For the past couple of days my inbox has been full of, “Have you heard this, yet?” and, “Check this out!” and, “OMG, Mike Daisey!” The storytellers of the world are abuzz with this latest scandal, in which the much-lauded monologuist Mike Daisey is called out by This American Life for fabricating aspects of the story he told on the show, which was culled from his latest theater piece, The Agony and the Ecstasy of Steve Jobs.
Now, I really respect Mike Daisey and he has a few monologues that I love- particularly the one he does about PT Barnum (ironically). I will tell you something that all storytellers know: some of every story is fiction. Every time you tell a story, you are further from the the actual event. Every time you tell a story, you are really telling a story about the story as you last told it. This is how stories live and breathe and transform. I would argue that this is how stories become MORE truthful, not less. But they often become less accurate. Truth is a slippery thing. There’s room for slipperiness in stories, just not in journalism.
And I believe that’s where Mike Daisey got into trouble- when he presented the story as journalism, which was probably never his intention. I can imagine that things just snowballed on him. The story blew up. Things got out of hand. And I suspect he rationalized his lies to himself by saying that there was so much good being done as a result. The story he told was about the genuinely terrible conditions of the workers in the Apple factory in China. Mike’s voice had a hand in those conditions changing. I sympathize with Mike, but at the same time I think his intentionally misleading people is inexcusable, regardless of the result.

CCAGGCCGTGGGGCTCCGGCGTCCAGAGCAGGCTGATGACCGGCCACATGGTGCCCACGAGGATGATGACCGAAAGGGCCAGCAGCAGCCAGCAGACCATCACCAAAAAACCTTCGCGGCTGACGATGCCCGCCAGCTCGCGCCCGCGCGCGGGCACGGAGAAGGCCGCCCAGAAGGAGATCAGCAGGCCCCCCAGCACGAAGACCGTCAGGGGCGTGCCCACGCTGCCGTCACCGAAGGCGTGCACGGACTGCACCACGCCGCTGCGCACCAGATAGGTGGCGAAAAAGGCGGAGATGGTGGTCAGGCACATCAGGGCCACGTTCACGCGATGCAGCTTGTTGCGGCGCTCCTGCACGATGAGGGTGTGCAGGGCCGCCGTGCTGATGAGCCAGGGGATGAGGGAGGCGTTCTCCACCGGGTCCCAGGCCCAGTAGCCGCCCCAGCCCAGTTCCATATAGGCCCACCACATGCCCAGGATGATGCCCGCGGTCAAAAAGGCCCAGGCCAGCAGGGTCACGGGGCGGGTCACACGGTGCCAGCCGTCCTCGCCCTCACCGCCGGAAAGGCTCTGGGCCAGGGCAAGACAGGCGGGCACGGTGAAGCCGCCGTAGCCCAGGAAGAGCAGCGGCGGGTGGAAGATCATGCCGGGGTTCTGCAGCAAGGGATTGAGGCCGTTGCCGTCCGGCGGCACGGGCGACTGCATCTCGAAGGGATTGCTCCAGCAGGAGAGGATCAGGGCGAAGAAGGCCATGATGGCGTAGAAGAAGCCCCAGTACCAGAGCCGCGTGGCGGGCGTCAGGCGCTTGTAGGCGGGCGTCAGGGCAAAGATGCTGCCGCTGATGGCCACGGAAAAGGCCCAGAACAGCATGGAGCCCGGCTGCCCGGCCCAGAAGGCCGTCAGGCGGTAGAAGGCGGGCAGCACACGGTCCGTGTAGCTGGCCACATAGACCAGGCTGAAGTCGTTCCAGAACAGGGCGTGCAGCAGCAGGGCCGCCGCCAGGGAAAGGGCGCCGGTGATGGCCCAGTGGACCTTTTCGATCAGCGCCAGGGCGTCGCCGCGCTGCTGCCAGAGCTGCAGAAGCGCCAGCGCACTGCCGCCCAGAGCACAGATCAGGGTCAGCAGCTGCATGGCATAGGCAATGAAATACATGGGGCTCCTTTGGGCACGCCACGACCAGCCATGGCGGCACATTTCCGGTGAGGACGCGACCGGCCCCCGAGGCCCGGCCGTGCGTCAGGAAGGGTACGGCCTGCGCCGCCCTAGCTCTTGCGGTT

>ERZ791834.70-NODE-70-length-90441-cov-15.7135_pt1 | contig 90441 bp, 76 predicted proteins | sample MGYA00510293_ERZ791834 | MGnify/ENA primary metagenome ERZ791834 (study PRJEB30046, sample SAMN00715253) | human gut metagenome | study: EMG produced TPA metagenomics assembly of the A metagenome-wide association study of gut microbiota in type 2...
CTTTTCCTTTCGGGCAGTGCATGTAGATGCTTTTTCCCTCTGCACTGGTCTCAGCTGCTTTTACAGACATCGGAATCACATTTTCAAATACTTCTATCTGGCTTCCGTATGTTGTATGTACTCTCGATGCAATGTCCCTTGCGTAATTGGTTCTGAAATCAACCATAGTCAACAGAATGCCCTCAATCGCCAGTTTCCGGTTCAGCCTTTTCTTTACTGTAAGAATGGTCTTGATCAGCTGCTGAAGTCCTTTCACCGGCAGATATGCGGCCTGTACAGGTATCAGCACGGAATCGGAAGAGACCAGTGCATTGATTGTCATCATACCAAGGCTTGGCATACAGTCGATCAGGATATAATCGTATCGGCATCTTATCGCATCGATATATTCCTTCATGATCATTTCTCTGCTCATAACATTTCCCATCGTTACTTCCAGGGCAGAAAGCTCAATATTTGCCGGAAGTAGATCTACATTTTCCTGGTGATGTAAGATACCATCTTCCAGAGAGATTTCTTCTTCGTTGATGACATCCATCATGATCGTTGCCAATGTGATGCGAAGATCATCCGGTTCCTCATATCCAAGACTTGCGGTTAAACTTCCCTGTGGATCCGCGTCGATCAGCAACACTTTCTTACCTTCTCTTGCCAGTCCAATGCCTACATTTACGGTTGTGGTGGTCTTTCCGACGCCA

I will also say that I saw The Agony and the Ecstasy of Steve Jobs months ago, and it left a funny taste in my mouth. I didn’t much like it. Not because I doubted its veracity, but because I thought that Mike was so clearly manipulating the emotions of the audience for political reasons- in order to inspire action on their part that would facilitate a change that Mike wanted to see happen. In my opinion, that’s where art starts to turn into propaganda. At which point, I get a little less interested and a lot more guarded, regardless of how righteous the cause. So my complaint wasn’t that the piece was a lie, but rather that it was generally condescending and coercive.
As for lies, I’m going to tell some tonight.
I’m about to go stand on a stage tonight and tell a story about something that happened to me nearly twenty years ago. And I will look the audience members in the eye and I will say this line…
I stood at the bar and calculated that in two hours I had made exactly fifteen dollars.
And I will probably be lying. I have no idea if it was seventeen dollars or if it was twenty or if it was twelve. I will also say I bought a neon pink bikini, when the truth is that I can’t remember the color. Or I think that I can remember it, but I’m probably just remembering the last time I told the story. Tricky stuff, stories. Twisted stuff, memory.
But I will be telling the story of a girl who transformed herself into someone new overnight by simply imagining it to be true. And I will tell the story of how she only later realized that she should have been more careful about what she imagined. And that story, friends, is dead true.